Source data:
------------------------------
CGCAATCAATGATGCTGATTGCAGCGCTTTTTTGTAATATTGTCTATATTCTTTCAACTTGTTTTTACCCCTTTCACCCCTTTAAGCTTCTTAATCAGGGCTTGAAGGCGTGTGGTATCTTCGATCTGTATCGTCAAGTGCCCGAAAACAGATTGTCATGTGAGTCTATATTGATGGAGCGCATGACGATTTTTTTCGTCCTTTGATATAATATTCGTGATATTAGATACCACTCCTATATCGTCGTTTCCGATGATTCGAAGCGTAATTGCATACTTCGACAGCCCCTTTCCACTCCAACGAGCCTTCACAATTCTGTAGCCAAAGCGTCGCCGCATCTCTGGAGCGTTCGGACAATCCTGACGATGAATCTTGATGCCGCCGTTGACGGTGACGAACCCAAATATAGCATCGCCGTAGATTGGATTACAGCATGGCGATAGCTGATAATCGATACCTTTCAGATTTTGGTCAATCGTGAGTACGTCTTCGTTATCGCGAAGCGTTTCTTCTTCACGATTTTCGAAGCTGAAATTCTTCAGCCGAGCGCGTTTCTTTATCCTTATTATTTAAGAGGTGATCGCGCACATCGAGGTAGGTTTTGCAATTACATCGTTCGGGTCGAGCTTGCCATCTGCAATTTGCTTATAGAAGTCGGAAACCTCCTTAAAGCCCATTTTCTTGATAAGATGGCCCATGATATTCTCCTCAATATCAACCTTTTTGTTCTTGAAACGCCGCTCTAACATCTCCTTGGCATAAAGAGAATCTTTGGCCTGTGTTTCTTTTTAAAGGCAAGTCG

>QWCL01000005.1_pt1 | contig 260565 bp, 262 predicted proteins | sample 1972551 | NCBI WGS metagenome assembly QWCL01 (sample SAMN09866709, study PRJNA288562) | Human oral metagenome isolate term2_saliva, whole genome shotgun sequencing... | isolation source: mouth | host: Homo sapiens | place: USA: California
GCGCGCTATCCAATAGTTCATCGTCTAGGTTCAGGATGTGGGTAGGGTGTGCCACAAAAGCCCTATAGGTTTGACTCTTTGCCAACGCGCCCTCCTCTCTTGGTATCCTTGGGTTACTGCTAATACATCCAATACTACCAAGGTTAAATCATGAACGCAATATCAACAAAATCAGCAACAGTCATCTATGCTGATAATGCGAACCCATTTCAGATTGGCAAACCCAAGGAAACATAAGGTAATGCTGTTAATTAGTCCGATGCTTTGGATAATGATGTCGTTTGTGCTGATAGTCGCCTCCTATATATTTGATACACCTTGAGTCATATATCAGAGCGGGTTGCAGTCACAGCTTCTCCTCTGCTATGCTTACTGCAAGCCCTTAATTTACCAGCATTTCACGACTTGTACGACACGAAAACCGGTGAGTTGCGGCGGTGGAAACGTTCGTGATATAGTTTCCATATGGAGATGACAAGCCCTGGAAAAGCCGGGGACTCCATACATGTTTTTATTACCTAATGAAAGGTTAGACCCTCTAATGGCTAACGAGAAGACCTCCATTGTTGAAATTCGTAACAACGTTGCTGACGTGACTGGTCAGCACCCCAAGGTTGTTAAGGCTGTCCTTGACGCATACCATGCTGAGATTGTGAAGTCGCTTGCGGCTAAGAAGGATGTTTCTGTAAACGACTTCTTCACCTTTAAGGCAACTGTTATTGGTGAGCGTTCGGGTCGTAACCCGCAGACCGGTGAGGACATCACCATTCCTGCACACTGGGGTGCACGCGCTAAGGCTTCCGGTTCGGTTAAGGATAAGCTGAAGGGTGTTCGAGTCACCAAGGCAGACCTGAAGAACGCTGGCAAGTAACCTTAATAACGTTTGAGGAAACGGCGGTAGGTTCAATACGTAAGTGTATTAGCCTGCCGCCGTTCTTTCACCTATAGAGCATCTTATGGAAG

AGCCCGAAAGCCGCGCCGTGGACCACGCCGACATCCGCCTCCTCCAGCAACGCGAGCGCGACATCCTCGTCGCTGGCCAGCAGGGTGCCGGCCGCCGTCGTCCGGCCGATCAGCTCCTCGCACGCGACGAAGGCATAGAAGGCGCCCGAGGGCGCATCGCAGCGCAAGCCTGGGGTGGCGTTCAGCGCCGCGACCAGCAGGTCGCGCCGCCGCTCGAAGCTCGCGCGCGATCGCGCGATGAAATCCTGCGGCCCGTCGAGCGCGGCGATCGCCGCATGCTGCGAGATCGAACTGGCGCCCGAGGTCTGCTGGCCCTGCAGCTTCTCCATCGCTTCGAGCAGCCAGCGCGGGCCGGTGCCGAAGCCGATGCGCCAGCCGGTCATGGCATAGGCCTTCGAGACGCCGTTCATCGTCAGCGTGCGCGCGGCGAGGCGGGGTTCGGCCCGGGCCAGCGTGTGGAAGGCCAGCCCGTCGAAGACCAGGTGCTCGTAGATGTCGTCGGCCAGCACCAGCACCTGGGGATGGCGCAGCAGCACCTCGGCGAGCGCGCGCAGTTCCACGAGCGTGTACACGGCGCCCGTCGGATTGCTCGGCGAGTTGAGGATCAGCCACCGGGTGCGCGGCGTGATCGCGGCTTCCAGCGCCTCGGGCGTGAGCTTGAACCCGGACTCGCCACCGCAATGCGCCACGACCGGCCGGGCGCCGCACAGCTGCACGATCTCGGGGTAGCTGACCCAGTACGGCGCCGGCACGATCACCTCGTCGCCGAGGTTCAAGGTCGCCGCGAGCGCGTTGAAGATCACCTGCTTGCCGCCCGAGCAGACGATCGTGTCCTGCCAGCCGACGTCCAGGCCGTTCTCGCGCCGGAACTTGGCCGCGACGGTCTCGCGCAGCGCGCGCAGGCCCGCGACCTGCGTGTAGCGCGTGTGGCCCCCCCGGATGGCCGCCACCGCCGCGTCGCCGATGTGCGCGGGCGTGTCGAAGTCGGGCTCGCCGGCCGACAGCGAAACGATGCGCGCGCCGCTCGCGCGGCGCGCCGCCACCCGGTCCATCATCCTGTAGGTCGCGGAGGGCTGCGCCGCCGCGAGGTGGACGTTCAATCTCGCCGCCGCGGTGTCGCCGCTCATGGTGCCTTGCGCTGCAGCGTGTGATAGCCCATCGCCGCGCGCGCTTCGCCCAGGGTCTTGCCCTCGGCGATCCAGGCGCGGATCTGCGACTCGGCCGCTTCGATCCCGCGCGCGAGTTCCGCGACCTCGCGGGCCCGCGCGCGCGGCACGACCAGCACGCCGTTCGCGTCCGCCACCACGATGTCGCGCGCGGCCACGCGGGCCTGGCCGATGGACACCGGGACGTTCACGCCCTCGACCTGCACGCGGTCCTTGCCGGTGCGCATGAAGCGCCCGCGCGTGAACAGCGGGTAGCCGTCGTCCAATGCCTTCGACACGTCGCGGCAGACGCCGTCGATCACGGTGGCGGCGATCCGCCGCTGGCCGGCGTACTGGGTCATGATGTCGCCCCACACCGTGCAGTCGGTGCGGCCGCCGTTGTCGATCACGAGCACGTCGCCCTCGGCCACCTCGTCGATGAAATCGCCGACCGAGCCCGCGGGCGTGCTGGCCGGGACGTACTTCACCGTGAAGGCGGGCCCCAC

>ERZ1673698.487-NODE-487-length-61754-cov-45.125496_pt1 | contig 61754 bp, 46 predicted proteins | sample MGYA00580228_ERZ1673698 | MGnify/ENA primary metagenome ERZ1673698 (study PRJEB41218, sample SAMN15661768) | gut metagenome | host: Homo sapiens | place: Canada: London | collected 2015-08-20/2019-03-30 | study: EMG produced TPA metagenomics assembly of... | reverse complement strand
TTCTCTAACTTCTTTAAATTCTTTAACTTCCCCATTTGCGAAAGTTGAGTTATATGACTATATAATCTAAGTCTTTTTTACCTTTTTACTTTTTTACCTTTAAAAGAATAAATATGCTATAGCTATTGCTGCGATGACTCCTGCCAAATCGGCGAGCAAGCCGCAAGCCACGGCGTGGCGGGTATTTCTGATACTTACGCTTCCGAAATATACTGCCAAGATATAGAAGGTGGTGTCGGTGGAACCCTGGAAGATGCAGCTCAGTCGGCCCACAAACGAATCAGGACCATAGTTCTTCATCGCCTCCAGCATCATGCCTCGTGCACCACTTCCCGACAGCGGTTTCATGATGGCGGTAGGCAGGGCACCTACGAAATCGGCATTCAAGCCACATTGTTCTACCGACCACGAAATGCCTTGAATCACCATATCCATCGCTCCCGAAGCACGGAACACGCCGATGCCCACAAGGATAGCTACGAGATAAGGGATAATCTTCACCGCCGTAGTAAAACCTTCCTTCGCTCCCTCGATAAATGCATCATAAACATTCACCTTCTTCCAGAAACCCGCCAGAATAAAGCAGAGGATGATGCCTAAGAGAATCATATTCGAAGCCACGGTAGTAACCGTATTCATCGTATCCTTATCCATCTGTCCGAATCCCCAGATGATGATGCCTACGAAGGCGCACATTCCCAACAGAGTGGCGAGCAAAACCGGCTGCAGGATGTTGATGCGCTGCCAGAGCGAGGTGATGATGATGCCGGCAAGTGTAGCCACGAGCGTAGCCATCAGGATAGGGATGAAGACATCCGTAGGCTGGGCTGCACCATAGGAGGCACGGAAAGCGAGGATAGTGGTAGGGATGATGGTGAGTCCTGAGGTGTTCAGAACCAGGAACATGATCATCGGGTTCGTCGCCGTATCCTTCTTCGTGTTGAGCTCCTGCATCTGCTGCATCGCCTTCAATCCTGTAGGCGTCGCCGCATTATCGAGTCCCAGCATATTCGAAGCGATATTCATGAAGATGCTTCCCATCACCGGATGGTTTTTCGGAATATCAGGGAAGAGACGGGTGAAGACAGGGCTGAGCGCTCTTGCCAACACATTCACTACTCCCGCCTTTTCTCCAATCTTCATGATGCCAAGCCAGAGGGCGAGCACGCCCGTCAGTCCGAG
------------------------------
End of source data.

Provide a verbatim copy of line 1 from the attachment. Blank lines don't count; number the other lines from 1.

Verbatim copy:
CGCAATCAATGATGCTGATTGCAGCGCTTTTTTGTAATATTGTCTATATTCTTTCAACTTGTTTTTACCCCTTTCACCCCTTTAAGCTTCTTAATCAGGGCTTGAAGGCGTGTGGTATCTTCGATCTGTATCGTCAAGTGCCCGAAAACAGATTGTCATGTGAGTCTATATTGATGGAGCGCATGACGATTTTTTTCGTCCTTTGATATAATATTCGTGATATTAGATACCACTCCTATATCGTCGTTTCCGATGATTCGAAGCGTAATTGCATACTTCGACAGCCCCTTTCCACTCCAACGAGCCTTCACAATTCTGTAGCCAAAGCGTCGCCGCATCTCTGGAGCGTTCGGACAATCCTGACGATGAATCTTGATGCCGCCGTTGACGGTGACGAACCCAAATATAGCATCGCCGTAGATTGGATTACAGCATGGCGATAGCTGATAATCGATACCTTTCAGATTTTGGTCAATCGTGAGTACGTCTTCGTTATCGCGAAGCGTTTCTTCTTCACGATTTTCGAAGCTGAAATTCTTCAGCCGAGCGCGTTTCTTTATCCTTATTATTTAAGAGGTGATCGCGCACATCGAGGTAGGTTTTGCAATTACATCGTTCGGGTCGAGCTTGCCATCTGCAATTTGCTTATAGAAGTCGGAAACCTCCTTAAAGCCCATTTTCTTGATAAGATGGCCCATGATATTCTCCTCAATATCAACCTTTTTGTTCTTGAAACGCCGCTCTAACATCTCCTTGGCATAAAGAGAATCTTTGGCCTGTGTTTCTTTTTAAAGGCAAGTCG